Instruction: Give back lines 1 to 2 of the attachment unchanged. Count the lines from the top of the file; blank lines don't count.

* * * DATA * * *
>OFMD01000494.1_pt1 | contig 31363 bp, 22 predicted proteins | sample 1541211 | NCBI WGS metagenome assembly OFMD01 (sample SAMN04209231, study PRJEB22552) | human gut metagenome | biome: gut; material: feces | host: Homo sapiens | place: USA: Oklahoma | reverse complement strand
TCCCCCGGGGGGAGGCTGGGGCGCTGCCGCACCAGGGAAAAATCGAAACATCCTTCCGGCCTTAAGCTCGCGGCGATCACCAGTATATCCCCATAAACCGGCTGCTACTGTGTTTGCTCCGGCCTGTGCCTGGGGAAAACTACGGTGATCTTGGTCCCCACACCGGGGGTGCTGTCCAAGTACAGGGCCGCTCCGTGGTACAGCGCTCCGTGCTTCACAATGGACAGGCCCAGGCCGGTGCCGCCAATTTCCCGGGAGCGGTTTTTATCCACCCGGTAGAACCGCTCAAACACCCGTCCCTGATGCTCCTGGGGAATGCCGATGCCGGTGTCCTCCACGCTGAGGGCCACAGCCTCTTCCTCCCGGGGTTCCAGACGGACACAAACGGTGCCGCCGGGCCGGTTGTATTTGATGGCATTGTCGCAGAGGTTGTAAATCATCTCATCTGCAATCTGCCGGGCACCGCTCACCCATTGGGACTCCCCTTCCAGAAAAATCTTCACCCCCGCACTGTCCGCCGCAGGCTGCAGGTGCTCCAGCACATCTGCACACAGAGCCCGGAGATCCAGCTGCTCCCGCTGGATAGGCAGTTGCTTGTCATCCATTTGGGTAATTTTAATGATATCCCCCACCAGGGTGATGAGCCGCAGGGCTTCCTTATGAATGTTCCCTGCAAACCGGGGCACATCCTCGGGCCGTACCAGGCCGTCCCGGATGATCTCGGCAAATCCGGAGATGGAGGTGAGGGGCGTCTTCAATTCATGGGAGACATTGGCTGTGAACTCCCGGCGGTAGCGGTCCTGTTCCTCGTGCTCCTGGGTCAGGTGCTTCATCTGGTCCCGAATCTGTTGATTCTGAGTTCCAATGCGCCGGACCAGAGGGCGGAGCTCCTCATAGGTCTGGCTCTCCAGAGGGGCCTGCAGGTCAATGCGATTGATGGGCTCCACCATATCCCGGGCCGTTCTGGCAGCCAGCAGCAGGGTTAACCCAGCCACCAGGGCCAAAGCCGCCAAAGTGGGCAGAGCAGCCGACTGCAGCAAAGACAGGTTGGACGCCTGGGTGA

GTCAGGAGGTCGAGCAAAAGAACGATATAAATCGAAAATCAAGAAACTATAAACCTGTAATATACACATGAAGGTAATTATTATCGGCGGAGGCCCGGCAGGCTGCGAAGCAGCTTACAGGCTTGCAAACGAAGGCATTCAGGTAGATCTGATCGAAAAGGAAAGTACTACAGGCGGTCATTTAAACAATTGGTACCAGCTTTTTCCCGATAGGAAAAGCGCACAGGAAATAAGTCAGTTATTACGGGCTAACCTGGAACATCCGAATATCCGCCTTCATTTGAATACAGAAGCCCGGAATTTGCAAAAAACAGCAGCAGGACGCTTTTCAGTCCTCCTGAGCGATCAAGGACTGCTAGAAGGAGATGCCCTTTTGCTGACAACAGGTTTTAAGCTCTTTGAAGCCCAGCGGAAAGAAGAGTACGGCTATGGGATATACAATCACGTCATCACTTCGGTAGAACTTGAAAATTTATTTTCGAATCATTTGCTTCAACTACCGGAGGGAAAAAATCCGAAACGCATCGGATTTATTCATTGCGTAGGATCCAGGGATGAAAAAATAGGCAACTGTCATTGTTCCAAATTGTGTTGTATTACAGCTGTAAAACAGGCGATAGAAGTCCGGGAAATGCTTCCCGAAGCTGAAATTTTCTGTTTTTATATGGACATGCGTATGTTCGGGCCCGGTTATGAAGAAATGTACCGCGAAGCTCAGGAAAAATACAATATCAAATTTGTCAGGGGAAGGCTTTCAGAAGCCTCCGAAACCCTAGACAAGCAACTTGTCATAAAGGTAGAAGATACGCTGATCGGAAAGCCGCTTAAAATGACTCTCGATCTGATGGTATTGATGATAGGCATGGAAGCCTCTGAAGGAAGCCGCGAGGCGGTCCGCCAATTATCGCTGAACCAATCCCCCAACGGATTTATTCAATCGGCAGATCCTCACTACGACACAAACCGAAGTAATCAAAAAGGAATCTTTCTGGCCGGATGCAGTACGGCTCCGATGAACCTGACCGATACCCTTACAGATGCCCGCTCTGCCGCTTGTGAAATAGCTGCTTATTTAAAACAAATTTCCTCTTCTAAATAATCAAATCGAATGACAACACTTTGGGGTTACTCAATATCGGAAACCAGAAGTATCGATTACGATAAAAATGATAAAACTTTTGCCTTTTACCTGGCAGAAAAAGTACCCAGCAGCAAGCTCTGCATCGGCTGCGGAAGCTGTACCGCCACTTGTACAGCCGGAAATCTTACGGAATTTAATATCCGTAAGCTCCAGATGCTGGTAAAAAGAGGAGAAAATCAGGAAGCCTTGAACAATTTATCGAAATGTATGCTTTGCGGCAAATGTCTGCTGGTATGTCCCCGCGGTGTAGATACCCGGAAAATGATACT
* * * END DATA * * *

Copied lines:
>OFMD01000494.1_pt1 | contig 31363 bp, 22 predicted proteins | sample 1541211 | NCBI WGS metagenome assembly OFMD01 (sample SAMN04209231, study PRJEB22552) | human gut metagenome | biome: gut; material: feces | host: Homo sapiens | place: USA: Oklahoma | reverse complement strand
TCCCCCGGGGGGAGGCTGGGGCGCTGCCGCACCAGGGAAAAATCGAAACATCCTTCCGGCCTTAAGCTCGCGGCGATCACCAGTATATCCCCATAAACCGGCTGCTACTGTGTTTGCTCCGGCCTGTGCCTGGGGAAAACTACGGTGATCTTGGTCCCCACACCGGGGGTGCTGTCCAAGTACAGGGCCGCTCCGTGGTACAGCGCTCCGTGCTTCACAATGGACAGGCCCAGGCCGGTGCCGCCAATTTCCCGGGAGCGGTTTTTATCCACCCGGTAGAACCGCTCAAACACCCGTCCCTGATGCTCCTGGGGAATGCCGATGCCGGTGTCCTCCACGCTGAGGGCCACAGCCTCTTCCTCCCGGGGTTCCAGACGGACACAAACGGTGCCGCCGGGCCGGTTGTATTTGATGGCATTGTCGCAGAGGTTGTAAATCATCTCATCTGCAATCTGCCGGGCACCGCTCACCCATTGGGACTCCCCTTCCAGAAAAATCTTCACCCCCGCACTGTCCGCCGCAGGCTGCAGGTGCTCCAGCACATCTGCACACAGAGCCCGGAGATCCAGCTGCTCCCGCTGGATAGGCAGTTGCTTGTCATCCATTTGGGTAATTTTAATGATATCCCCCACCAGGGTGATGAGCCGCAGGGCTTCCTTATGAATGTTCCCTGCAAACCGGGGCACATCCTCGGGCCGTACCAGGCCGTCCCGGATGATCTCGGCAAATCCGGAGATGGAGGTGAGGGGCGTCTTCAATTCATGGGAGACATTGGCTGTGAACTCCCGGCGGTAGCGGTCCTGTTCCTCGTGCTCCTGGGTCAGGTGCTTCATCTGGTCCCGAATCTGTTGATTCTGAGTTCCAATGCGCCGGACCAGAGGGCGGAGCTCCTCATAGGTCTGGCTCTCCAGAGGGGCCTGCAGGTCAATGCGATTGATGGGCTCCACCATATCCCGGGCCGTTCTGGCAGCCAGCAGCAGGGTTAACCCAGCCACCAGGGCCAAAGCCGCCAAAGTGGGCAGAGCAGCCGACTGCAGCAAAGACAGGTTGGACGCCTGGGTGA